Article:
Thursday, April 11, 2013

Words Matter

Words Matter

I wrote earlier about the challenges of interfaith dialogue and how difficult it is when you do not allow differences to emerge because you want to avoid conflict and the clash of ideas. In the modern university there is another area of tension where ideas do not necessarily clash but where words do.  Here the degradation of what I call polite conversation poses enormous difficulties.

An acquaintance remarked about the state of  conversation by mentioning that he remembered when Rhett Butler saying “Damn” raised all sorts of reaction when “Gone With the Wind“ was first released. I didn’t tell him how devastated I was when Tarzan of the Apes first uttered “Damn” in one of the early Edgar Rice Burrough’s Tarzan books. The book had been written in the early 20th century, but I read it more than a  decade after Gone with the Wind. How one reacts to the most modest of swear words tells volumes about your educational context. It also explains how hard it is to raise the issue of inappropriate language. For some,  words are what comes out of the mouth; for others, and I count myself in this group, words are almost sacred. They matter and how they are used is important.

By the time I was ten I could swear better in Spanish than I could in English and that was to my advantage since my family did not understand what I was really saying. Or maybe they did, as I was soon moved from a predominantly Hispanic grade school to one where acting out was measured by whether or not you spat on the asphalt playground.

Even as the homogeneity of spoken language has made our public voices sound alike, the influence of urban America and our military adventures have introduced to public discourse language that Tarzan would never use in the presence of self-respecting apes. The crude stream of rap passing as music makes it appear that there are no limits to what may be said and few seem willing to speak out and say that there are limits to what ought to pass as appropriate conversation.

The proof may be easily seen on un-moderated e-mail lists in the university where invective and vulgarity rule. The other day a young woman told me that some friends had referred to her as a whore in conversation on line not because she was known to sleep around, but simply because they thought it funny to use the word to refer to women. She thought it odd that I challenged the word as inappropriate. In her world she felt she could give as good as she got, but the suggestion that no one needed to talk that way gave her pause. Why hadn’t anyone told her she could take offense?

On another list a young man found new and creative ways to use the F-word and when I suggested that choice of words and repetition make his litany less effective than it might have been, his only reply was that speech ought to be free. What would happen, I asked, if a prospective employer found his public rant? Was he trying make a point or simply engaging in performance vulgarity? There are lots of things you can say that you do not need to say, I suggested.  He understood, but thought his freedom of speech was being compromised. Again, I asked, was he talking to be heard or to offend?  Maybe we all need to think about how we might introduce moderation in language into the world around each of us.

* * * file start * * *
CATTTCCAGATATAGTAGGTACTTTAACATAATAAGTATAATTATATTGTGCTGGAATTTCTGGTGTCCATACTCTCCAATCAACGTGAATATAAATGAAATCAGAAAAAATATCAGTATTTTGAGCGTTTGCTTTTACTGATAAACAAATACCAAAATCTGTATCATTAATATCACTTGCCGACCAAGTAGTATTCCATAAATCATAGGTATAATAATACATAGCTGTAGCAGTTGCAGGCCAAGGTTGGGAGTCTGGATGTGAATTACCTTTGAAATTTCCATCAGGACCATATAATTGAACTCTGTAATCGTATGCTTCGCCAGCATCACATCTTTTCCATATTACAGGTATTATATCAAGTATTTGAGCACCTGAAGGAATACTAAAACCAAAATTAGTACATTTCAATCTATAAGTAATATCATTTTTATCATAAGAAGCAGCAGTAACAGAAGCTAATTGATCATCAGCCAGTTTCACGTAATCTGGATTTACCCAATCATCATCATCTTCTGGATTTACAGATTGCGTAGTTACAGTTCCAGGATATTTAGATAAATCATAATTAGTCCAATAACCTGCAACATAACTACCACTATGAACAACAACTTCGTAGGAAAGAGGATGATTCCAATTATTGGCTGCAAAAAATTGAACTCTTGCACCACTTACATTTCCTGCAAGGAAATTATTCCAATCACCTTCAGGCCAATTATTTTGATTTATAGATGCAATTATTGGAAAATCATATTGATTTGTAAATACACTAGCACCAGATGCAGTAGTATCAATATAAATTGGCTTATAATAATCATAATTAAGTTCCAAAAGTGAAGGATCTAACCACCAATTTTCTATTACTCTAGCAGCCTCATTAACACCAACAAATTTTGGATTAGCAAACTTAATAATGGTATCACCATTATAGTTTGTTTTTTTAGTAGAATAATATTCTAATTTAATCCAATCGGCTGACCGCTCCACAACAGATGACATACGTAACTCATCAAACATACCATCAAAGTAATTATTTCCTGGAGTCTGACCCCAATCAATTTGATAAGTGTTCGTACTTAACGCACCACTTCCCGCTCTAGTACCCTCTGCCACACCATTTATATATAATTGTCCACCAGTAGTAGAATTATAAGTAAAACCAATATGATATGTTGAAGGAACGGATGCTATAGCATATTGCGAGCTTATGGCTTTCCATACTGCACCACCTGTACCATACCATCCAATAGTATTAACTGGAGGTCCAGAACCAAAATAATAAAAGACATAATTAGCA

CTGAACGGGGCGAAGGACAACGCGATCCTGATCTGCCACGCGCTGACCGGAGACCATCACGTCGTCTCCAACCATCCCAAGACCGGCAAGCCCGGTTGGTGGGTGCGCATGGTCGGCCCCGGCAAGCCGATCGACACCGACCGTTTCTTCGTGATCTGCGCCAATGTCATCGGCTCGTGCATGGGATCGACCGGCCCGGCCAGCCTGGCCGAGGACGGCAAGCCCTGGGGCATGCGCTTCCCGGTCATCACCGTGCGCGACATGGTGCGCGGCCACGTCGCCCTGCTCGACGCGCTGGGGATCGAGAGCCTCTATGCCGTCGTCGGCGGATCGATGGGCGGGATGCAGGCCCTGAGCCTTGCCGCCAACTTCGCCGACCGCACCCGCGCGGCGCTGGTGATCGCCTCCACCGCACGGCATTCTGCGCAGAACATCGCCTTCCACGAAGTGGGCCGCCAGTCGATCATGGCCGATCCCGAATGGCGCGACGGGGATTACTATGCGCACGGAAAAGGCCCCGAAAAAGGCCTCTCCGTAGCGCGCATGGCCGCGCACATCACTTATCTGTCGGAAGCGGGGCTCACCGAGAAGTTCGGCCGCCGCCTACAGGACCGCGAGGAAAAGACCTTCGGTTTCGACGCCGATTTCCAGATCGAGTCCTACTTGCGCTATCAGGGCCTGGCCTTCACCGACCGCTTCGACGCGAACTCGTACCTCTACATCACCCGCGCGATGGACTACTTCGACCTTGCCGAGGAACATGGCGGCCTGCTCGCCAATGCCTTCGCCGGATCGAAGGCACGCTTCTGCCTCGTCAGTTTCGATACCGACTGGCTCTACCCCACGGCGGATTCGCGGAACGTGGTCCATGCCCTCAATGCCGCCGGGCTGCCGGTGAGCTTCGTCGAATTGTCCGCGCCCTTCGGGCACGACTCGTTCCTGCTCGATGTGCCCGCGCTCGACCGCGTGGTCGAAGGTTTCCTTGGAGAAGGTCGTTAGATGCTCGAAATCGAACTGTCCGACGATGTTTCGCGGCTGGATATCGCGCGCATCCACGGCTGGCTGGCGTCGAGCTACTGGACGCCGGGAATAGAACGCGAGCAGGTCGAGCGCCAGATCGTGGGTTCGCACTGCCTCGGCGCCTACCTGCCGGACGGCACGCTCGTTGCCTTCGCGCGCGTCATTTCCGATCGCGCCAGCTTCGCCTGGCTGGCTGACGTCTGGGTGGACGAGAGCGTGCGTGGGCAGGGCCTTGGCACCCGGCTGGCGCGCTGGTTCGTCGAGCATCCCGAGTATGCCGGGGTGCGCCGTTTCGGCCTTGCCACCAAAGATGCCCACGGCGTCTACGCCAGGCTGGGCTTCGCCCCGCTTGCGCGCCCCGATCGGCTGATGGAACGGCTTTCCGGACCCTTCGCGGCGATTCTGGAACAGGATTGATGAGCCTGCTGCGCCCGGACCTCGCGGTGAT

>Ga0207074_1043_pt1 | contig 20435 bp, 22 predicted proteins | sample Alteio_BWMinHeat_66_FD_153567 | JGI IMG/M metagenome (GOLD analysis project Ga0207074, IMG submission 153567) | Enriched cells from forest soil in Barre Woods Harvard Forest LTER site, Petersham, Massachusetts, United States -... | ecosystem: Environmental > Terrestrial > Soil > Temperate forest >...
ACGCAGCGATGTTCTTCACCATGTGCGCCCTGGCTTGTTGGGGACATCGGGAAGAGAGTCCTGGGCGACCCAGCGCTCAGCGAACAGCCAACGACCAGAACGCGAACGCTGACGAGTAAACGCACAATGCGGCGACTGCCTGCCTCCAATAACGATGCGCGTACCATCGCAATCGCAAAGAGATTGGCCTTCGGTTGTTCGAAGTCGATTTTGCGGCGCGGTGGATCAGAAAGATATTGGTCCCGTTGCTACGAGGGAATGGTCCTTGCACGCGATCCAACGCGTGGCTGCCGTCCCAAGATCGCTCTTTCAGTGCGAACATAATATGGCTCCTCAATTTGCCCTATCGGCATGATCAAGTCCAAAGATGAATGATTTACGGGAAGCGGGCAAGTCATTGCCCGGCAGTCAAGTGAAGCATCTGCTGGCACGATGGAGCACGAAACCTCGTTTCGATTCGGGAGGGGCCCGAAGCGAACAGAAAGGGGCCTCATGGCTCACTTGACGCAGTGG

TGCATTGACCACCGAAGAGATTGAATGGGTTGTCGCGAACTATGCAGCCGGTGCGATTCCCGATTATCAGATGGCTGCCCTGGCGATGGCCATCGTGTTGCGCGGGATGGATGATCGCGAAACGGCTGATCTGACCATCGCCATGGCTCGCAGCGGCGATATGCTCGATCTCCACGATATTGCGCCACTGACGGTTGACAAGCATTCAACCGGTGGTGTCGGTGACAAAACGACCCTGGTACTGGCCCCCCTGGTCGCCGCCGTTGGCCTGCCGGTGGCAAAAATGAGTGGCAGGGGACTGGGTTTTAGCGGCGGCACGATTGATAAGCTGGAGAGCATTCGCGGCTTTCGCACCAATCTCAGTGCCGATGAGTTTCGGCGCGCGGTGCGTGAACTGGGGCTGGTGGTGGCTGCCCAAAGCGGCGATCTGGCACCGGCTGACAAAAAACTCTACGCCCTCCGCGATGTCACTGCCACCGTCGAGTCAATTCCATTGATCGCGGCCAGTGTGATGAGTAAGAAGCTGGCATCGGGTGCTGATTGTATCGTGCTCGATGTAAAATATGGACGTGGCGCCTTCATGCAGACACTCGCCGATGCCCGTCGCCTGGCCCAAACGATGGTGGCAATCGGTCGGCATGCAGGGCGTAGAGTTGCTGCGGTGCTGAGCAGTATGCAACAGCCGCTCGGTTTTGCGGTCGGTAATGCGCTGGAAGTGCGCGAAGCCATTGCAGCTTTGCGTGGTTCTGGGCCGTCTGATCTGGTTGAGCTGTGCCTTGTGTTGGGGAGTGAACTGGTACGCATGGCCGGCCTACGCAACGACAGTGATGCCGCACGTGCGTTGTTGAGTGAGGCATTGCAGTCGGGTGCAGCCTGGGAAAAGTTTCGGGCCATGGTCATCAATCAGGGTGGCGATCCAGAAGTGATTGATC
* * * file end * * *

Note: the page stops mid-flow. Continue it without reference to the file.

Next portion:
Speaking up to call out those who think every verb begins with F is not as easy as it might seem and that is in part because a lot of younger folk have come to believe that because they know a word they can use it. Do not go to the movies with them as they can yell fire pretty loudly.  Free speech seems to mean that I can say what I will about anyone no matter how ugly the words. If no one says that being foul mouthed is not cool, the words simply keep falling out.

Once I recovered from Tarzan’s heresy, I found occasions where strong words made points that could be made in no other way. But I often kept quiet when others spoke as if they were imitating a verbal sewer. My point when I did reply was often simply that four letter words have only limited impact in  contemporary discourse. I remind students that we use words to communicate ideas and strong words can get attention and may help make a point. When all words are equally strong the effect is cancelled. Too many swear words strung together have no impact except to remind the hearer what happens when the tongue gets lazy and the brain shuts down.

All of this is matters little if  we all look down and ignore hurtful language that is both foul and foolish. I have found that asking if someone really means what they are saying can cause enough reaction to foster real dialogue. But it takes a village to start the conversation. Here in the university we have the opportunity to change what is acceptable, but it is not clear that we have the courage to speak up lest we be thought prudish. It is assumed that chaplains are prudish so I have little to lose, but what about the rest of you?

Robert M Randolph
Chaplain to the Institute
Cambridge, MA 02139